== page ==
EQ is one of the fundamental tools in the mixer’s arsenal. When asked if he couldn’t live without compression or EQ, recording and mixing educator Joe Gilder replied “unequivocally it would be EQ.”
There are a number of reasons EQ is such a powerful tool. It can be used to substantially shape the tone of a musical source. It can be used to remove offensive tones from recordings. It can be used subtly to help varying tracks fit together in a complete mix without stepping on each other (technically frequency masking).
Often this fitting of the tracks is accomplished by removing frequencies from tracks that don’t need them (or need them less than other tracks) so that in those other tracks those frequencies can be heard. Thus clarifies the instrument without needing to boost those frequencies.
Many mixers take this cut first philosophy for a few reasons. One is that when cutting rather than boosting one is less likely to fall into the boost, boost, boost, boost, why can’t I hear anything? trap. Second, any EQ that is not specifically a linear phase EQ imparts a phase shift to the signal when the specific frequencies are separated to be boosted or cut. Whether this phase shift is good or bad (or whether you can even hear it) is up to the individual mixer. However, it is true that by cutting rather than boosting, the resulting phase shift is quieter rather than louder.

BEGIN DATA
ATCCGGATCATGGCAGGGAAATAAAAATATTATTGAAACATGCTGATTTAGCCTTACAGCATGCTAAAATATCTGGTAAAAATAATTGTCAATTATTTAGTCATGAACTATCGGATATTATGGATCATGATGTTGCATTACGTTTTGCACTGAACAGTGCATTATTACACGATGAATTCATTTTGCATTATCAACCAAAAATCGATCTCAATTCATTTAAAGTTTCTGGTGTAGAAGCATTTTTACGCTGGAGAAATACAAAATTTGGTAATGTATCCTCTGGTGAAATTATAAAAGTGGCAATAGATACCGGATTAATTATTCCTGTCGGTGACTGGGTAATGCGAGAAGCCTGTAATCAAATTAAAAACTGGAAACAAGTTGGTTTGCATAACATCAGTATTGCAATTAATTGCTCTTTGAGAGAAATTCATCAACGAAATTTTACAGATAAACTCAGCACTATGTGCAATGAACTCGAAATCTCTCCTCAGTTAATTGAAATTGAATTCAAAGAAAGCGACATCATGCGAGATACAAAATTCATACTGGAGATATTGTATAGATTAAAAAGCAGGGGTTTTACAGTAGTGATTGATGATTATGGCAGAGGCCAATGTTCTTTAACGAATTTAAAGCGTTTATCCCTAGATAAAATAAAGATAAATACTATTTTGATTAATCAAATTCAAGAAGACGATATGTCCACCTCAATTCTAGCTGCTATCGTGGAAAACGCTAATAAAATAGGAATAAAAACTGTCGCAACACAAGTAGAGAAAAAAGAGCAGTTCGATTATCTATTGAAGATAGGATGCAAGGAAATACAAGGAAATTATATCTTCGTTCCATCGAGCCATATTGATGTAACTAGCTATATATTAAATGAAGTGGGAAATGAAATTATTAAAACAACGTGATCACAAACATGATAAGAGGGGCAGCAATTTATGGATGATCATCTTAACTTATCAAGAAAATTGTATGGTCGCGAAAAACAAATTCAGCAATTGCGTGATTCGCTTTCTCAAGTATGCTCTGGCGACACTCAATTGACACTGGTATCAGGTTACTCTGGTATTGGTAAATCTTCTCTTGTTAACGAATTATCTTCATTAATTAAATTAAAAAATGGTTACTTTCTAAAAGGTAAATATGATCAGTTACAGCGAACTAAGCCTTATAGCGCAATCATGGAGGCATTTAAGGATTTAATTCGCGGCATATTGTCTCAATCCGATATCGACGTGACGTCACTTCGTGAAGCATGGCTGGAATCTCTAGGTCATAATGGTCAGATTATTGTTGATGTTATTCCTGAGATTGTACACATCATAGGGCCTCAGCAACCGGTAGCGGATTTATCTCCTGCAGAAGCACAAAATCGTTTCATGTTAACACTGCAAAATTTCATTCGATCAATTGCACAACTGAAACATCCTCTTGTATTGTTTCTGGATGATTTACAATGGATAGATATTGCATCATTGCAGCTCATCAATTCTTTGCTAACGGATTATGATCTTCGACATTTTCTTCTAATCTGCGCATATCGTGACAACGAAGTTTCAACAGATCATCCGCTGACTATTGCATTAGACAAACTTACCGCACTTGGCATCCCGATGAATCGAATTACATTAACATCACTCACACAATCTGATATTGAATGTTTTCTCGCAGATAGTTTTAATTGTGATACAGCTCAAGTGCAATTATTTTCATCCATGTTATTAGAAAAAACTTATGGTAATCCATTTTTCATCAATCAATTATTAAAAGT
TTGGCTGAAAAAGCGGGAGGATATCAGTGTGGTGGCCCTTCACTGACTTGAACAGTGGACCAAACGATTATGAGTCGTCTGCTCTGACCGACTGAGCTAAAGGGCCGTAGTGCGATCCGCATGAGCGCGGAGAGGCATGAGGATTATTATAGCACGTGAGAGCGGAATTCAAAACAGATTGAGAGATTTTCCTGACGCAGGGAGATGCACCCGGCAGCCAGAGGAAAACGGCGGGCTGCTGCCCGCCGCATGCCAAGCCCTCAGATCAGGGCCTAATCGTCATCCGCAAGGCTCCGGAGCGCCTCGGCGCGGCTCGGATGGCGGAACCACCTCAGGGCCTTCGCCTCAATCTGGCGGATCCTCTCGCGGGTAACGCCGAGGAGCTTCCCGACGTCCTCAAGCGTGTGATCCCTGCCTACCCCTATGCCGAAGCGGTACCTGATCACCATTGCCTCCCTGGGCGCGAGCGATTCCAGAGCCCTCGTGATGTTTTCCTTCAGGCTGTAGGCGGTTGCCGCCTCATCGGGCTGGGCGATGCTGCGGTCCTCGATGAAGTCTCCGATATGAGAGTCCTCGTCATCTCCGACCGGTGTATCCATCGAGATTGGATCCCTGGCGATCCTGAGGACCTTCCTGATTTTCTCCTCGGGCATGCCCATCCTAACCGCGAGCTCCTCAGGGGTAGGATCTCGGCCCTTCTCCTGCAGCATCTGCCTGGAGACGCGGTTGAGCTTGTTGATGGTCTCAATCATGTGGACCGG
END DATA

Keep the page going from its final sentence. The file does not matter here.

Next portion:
All that being said, boosting for the sake of tonal shaping should never be overlooked. I will cut first as a rule, but will boost when the situation calls for it.
After this long introduction, this installment of Best of the Web includes a five article series from The Cakewalk Blog detailing how to use subtractive EQ to help the elements of a rhythm section gel together in a mix.